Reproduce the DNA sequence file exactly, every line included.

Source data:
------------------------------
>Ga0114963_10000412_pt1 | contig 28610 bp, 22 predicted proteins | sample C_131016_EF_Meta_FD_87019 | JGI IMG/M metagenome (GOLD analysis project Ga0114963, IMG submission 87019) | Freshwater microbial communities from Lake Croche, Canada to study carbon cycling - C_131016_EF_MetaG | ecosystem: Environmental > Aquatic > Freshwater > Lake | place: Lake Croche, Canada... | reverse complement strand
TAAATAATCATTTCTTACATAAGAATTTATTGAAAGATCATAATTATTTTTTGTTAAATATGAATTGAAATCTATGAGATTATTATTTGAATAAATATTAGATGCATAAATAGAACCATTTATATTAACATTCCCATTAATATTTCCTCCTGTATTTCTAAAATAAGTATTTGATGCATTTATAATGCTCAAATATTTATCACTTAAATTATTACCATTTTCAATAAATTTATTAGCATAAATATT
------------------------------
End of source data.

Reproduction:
>Ga0114963_10000412_pt1 | contig 28610 bp, 22 predicted proteins | sample C_131016_EF_Meta_FD_87019 | JGI IMG/M metagenome (GOLD analysis project Ga0114963, IMG submission 87019) | Freshwater microbial communities from Lake Croche, Canada to study carbon cycling - C_131016_EF_MetaG | ecosystem: Environmental > Aquatic > Freshwater > Lake | place: Lake Croche, Canada... | reverse complement strand
TAAATAATCATTTCTTACATAAGAATTTATTGAAAGATCATAATTATTTTTTGTTAAATATGAATTGAAATCTATGAGATTATTATTTGAATAAATATTAGATGCATAAATAGAACCATTTATATTAACATTCCCATTAATATTTCCTCCTGTATTTCTAAAATAAGTATTTGATGCATTTATAATGCTCAAATATTTATCACTTAAATTATTACCATTTTCAATAAATTTATTAGCATAAATATT